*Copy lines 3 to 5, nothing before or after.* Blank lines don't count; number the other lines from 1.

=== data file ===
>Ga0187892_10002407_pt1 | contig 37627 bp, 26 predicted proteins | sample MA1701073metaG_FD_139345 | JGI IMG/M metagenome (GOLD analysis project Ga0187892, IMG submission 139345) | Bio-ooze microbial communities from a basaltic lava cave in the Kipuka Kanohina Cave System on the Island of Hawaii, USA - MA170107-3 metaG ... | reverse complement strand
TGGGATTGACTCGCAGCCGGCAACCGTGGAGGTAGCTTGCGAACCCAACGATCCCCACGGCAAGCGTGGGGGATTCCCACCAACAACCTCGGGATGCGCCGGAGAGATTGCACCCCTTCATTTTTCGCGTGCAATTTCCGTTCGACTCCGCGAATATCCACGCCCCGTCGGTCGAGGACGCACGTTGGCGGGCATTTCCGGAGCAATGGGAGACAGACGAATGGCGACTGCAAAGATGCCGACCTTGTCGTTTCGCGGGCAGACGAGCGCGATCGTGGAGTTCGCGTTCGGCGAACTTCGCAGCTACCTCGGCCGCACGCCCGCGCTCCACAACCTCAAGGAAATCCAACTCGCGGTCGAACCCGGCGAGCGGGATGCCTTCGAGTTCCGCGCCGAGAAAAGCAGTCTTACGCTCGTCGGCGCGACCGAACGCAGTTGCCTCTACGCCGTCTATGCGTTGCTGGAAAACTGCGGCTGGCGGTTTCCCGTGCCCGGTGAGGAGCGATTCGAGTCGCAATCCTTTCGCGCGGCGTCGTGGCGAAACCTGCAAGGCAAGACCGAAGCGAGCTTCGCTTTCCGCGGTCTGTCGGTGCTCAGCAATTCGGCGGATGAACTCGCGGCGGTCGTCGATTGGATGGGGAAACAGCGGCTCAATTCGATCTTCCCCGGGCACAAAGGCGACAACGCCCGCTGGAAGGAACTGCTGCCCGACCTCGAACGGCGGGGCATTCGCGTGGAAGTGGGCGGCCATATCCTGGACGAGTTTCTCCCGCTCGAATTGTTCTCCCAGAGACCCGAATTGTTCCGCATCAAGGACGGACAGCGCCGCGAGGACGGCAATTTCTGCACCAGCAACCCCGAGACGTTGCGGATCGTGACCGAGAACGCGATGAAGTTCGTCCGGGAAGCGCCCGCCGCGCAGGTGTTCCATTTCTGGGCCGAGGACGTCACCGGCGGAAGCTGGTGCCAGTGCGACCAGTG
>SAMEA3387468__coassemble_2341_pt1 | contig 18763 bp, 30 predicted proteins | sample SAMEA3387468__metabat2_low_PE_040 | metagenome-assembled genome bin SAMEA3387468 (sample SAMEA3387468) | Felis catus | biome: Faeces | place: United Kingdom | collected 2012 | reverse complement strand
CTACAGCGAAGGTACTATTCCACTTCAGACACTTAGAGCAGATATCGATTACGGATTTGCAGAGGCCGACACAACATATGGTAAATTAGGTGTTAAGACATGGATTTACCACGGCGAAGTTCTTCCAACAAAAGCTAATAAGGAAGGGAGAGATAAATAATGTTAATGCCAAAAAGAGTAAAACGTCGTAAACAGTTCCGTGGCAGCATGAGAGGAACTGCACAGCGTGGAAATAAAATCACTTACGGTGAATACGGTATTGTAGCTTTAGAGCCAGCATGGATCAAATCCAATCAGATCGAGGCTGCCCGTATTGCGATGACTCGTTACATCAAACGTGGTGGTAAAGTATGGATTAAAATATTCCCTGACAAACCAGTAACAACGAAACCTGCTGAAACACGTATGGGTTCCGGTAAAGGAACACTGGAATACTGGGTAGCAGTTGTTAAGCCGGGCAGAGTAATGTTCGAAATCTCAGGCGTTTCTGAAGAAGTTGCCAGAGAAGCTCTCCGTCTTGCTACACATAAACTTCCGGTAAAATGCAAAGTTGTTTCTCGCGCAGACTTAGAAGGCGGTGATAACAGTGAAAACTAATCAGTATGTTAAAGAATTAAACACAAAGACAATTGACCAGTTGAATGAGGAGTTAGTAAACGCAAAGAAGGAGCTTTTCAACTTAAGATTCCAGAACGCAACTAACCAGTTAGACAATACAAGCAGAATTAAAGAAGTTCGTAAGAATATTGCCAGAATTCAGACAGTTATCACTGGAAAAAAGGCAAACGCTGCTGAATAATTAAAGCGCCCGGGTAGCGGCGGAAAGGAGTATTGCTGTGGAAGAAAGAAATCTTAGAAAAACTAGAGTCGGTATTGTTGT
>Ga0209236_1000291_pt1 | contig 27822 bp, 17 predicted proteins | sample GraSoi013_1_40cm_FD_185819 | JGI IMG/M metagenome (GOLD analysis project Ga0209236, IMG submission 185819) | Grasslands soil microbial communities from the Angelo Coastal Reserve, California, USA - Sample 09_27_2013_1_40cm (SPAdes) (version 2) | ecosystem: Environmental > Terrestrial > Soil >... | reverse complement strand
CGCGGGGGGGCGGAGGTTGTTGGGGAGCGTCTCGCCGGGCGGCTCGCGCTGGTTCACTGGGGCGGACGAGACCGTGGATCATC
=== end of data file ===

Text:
>SAMEA3387468__coassemble_2341_pt1 | contig 18763 bp, 30 predicted proteins | sample SAMEA3387468__metabat2_low_PE_040 | metagenome-assembled genome bin SAMEA3387468 (sample SAMEA3387468) | Felis catus | biome: Faeces | place: United Kingdom | collected 2012 | reverse complement strand
CTACAGCGAAGGTACTATTCCACTTCAGACACTTAGAGCAGATATCGATTACGGATTTGCAGAGGCCGACACAACATATGGTAAATTAGGTGTTAAGACATGGATTTACCACGGCGAAGTTCTTCCAACAAAAGCTAATAAGGAAGGGAGAGATAAATAATGTTAATGCCAAAAAGAGTAAAACGTCGTAAACAGTTCCGTGGCAGCATGAGAGGAACTGCACAGCGTGGAAATAAAATCACTTACGGTGAATACGGTATTGTAGCTTTAGAGCCAGCATGGATCAAATCCAATCAGATCGAGGCTGCCCGTATTGCGATGACTCGTTACATCAAACGTGGTGGTAAAGTATGGATTAAAATATTCCCTGACAAACCAGTAACAACGAAACCTGCTGAAACACGTATGGGTTCCGGTAAAGGAACACTGGAATACTGGGTAGCAGTTGTTAAGCCGGGCAGAGTAATGTTCGAAATCTCAGGCGTTTCTGAAGAAGTTGCCAGAGAAGCTCTCCGTCTTGCTACACATAAACTTCCGGTAAAATGCAAAGTTGTTTCTCGCGCAGACTTAGAAGGCGGTGATAACAGTGAAAACTAATCAGTATGTTAAAGAATTAAACACAAAGACAATTGACCAGTTGAATGAGGAGTTAGTAAACGCAAAGAAGGAGCTTTTCAACTTAAGATTCCAGAACGCAACTAACCAGTTAGACAATACAAGCAGAATTAAAGAAGTTCGTAAGAATATTGCCAGAATTCAGACAGTTATCACTGGAAAAAAGGCAAACGCTGCTGAATAATTAAAGCGCCCGGGTAGCGGCGGAAAGGAGTATTGCTGTGGAAGAAAGAAATCTTAGAAAAACTAGAGTCGGTATTGTTGT
>Ga0209236_1000291_pt1 | contig 27822 bp, 17 predicted proteins | sample GraSoi013_1_40cm_FD_185819 | JGI IMG/M metagenome (GOLD analysis project Ga0209236, IMG submission 185819) | Grasslands soil microbial communities from the Angelo Coastal Reserve, California, USA - Sample 09_27_2013_1_40cm (SPAdes) (version 2) | ecosystem: Environmental > Terrestrial > Soil >... | reverse complement strand